Right. Don’t kid yourself. Just as it can be seen in person,
it can be heard on the phone. So as Nike says Just Do It!
something nice at least once a day to someone. I was at the
Saint Louis airport a while back and the skycap came up to me
and said, “Are you going first class; or does it just look that
way?” That was over ten years ago and it still seems like
yesterday. People remember nice things; just as they remember
the not so nice things.
ever argue with a customer. You’ll lose every single time.
Don’t even get into the ring with them.
you’re sending something to a customer via any method, consider
adding a short personal note. Items received without any note
or mention of transaction are perceived as cold and rude. A
simple “Thank you” on company note paper will do the trick. It
says you stopped to do something special.
“we” statements when possible rather than you. We is
consultative and feels friendlier. And it’s far less
someone walking into your store/branch/location/office? Say
“Hello” loud and clear. Ignoring people, even fellow employees,
isn’t good customer service
the fences in your organization low. We all know there needs to
be rules, guidelines and policies. However, when there are so
many of them, they can make doing business difficult. It’s not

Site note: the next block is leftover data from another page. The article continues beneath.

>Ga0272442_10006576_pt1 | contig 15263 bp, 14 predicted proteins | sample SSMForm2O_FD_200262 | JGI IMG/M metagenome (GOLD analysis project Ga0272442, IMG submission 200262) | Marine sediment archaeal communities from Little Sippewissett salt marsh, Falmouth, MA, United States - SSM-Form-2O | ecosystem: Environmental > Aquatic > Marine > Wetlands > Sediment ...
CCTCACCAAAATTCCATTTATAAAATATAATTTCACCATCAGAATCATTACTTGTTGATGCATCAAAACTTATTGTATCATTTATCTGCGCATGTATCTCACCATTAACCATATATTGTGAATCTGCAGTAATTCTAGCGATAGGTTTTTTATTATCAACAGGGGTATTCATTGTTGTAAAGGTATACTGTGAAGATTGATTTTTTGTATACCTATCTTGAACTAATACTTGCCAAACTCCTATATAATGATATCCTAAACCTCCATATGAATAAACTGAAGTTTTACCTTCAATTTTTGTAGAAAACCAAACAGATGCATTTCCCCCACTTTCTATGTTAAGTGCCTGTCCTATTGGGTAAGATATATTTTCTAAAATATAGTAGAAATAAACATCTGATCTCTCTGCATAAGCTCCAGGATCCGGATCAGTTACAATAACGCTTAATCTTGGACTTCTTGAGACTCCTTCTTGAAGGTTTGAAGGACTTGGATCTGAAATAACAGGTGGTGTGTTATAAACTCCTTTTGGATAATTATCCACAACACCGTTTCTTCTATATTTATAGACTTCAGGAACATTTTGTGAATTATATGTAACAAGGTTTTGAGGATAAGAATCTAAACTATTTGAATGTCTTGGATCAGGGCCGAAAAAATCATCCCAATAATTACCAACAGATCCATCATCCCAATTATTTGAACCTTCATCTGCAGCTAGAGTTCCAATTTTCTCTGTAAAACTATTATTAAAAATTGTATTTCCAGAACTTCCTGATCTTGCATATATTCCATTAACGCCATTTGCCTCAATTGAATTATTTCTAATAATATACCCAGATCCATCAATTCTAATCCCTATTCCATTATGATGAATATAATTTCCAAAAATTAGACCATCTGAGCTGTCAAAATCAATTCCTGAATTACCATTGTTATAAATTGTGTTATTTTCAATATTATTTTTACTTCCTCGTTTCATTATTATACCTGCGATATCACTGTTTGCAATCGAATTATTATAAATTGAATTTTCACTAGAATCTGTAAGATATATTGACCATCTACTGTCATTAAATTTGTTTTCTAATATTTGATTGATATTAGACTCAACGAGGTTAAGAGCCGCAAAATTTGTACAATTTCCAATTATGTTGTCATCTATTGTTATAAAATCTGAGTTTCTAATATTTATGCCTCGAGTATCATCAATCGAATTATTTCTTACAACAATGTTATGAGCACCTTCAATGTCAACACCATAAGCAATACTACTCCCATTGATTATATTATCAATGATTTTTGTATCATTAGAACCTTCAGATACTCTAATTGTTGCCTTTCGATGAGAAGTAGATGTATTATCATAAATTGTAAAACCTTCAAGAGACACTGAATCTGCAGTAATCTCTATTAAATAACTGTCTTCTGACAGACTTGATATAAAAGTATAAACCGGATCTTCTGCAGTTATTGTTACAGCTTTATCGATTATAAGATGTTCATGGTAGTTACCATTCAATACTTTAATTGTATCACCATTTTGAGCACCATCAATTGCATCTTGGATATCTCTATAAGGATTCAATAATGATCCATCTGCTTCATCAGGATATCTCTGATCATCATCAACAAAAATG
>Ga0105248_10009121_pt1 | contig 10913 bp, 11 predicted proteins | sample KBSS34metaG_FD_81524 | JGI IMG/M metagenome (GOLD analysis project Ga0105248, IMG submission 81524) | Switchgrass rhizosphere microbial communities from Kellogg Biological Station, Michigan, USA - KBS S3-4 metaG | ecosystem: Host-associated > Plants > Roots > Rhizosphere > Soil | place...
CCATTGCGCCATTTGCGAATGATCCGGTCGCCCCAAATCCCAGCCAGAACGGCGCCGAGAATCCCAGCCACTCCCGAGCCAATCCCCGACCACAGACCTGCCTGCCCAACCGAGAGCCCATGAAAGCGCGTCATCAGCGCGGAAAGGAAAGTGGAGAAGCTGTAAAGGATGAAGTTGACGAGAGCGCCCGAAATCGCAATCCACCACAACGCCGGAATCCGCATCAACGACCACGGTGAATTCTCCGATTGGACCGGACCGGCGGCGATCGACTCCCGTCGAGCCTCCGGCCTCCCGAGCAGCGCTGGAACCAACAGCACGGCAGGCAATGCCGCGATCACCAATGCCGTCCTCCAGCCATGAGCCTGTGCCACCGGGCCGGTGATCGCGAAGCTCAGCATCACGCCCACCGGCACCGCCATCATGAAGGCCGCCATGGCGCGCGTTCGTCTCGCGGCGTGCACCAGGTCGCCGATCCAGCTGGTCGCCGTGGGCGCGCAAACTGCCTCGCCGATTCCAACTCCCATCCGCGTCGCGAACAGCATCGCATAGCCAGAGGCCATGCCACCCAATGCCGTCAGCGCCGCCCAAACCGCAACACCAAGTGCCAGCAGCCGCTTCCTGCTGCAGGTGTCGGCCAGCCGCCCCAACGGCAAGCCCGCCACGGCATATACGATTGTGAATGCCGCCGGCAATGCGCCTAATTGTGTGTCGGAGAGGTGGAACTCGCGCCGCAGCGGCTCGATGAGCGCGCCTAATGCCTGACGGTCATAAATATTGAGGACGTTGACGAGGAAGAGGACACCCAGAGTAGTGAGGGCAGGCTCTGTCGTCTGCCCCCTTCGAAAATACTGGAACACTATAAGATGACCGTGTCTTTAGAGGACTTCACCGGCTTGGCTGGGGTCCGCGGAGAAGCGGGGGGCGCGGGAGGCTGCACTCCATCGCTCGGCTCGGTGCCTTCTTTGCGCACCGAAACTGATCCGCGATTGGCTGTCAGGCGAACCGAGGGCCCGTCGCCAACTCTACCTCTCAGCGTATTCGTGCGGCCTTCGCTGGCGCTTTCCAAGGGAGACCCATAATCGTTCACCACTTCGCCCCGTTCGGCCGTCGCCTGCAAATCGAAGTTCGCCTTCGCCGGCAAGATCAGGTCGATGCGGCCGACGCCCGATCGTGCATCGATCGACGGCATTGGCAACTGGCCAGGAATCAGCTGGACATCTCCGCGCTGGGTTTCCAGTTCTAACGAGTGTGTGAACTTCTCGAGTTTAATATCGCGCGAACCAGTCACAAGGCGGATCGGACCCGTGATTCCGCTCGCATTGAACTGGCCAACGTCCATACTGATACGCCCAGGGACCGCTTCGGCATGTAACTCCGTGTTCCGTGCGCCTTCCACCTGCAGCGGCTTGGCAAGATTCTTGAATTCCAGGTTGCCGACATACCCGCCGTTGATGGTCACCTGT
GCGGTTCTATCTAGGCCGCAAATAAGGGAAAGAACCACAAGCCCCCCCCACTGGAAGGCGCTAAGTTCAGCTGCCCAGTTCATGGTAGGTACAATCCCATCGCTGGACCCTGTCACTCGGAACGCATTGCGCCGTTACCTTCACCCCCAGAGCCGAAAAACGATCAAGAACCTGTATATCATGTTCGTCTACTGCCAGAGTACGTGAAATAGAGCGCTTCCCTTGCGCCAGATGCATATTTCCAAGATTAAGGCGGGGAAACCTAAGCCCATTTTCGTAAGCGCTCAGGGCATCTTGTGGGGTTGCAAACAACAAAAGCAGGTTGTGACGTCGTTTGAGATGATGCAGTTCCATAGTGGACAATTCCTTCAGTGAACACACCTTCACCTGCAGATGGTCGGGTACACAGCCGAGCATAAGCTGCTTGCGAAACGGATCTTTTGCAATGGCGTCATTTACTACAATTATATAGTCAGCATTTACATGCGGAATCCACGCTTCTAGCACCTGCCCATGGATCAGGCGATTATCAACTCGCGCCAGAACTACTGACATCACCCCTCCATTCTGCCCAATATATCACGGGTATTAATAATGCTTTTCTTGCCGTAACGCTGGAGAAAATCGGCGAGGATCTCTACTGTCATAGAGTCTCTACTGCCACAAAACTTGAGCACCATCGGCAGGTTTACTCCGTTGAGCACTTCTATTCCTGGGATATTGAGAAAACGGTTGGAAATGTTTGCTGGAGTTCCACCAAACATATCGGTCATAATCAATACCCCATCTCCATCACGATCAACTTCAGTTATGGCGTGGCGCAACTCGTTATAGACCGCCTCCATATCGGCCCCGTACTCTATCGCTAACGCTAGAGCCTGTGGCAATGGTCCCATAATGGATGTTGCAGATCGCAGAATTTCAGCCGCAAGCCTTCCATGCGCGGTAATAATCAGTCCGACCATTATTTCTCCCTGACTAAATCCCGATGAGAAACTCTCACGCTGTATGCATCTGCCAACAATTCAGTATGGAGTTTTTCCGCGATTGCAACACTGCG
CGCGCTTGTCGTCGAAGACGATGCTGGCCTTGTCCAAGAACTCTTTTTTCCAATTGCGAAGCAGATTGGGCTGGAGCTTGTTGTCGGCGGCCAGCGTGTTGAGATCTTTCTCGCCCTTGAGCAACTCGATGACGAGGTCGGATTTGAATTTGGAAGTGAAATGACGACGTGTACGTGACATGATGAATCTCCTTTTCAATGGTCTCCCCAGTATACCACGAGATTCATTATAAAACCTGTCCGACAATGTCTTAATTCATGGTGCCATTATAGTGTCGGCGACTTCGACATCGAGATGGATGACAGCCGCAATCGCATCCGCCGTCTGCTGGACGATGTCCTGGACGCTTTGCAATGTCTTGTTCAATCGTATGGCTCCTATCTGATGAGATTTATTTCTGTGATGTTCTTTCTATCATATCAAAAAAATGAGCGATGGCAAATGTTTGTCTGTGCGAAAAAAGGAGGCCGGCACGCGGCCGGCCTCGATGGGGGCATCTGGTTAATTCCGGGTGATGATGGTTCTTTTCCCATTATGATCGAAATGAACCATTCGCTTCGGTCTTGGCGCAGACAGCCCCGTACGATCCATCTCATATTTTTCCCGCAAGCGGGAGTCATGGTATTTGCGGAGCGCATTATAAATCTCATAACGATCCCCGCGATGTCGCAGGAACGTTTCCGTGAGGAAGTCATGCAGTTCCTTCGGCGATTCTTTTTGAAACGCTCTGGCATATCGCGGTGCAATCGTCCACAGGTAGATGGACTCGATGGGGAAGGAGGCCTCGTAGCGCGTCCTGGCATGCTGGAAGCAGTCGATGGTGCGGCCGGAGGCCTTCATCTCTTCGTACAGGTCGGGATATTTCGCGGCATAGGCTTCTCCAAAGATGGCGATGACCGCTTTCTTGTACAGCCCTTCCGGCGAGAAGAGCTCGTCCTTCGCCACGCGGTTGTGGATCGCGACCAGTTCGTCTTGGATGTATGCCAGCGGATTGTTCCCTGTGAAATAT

double checker. Often, we can miss something or not know all
the details. Most people appreciate hearing, “The last time I
checked, we were out of stock on that; however, let me double
check for you.” That particular statement is so comforting.
Everyone loves a double checker.
cannot do two things well at once. If you’re working with a
customer, on the phone or in person, then focus on that person.
Trying to type, or file, or do some paperwork while you’re
communicating with a customer is dangerous; and rude
your attitude stinks. Change it. No one – absolutely no one –
wants to be connected with someone with a bad or negative
Respond rapidly. When you receive information from a client,
it’s a good thing to let them know you did receive it. That’s
a firm handshake when being introduced to a customer. And firm
is the key word. That loose, fish like handshake is not a sign
of confidence. Firm is key
you notes are still thought of as great. Take the time to jot
several off a day to new or better yet; older clients.
your name when you answer the phone. Everyone likes to know who
they’re talking with.
your listening skills more often. We all like to talk, mainly
to show off how much we know. But listening to what the
customer knows is much better. Let others have the stage.
shouldn’t take two people to give good customer service. Learn
how to handle the situation yourself rather than trying to get
rid of it by shipping it off to a co-worker or supervisor.
some empathy or sympathy when a customer complains. Doing or
saying nothing when they feel they have a problem will put you
in the doghouse fast.
to say, “I am sincerely sorry for what happened” or something
that will allow the customer to feel that you are apologizing.
That quick, “Sorry ‘bout that” statement sounds as though you’re
throwing the statement away.
prepared. If you’re in customer service, or any front line
position, expect things to happen. Be prepared is not just for
the Boy Scouts. It’s for anyone who works with customers.
Prepare for the unexpected.
in doubt, leave it out. Writing a letter to a client? Or
calling them. If you’re in doubt of using a certain word, leave
it out or use something else.
is reserved for you to put in your own customer service tip!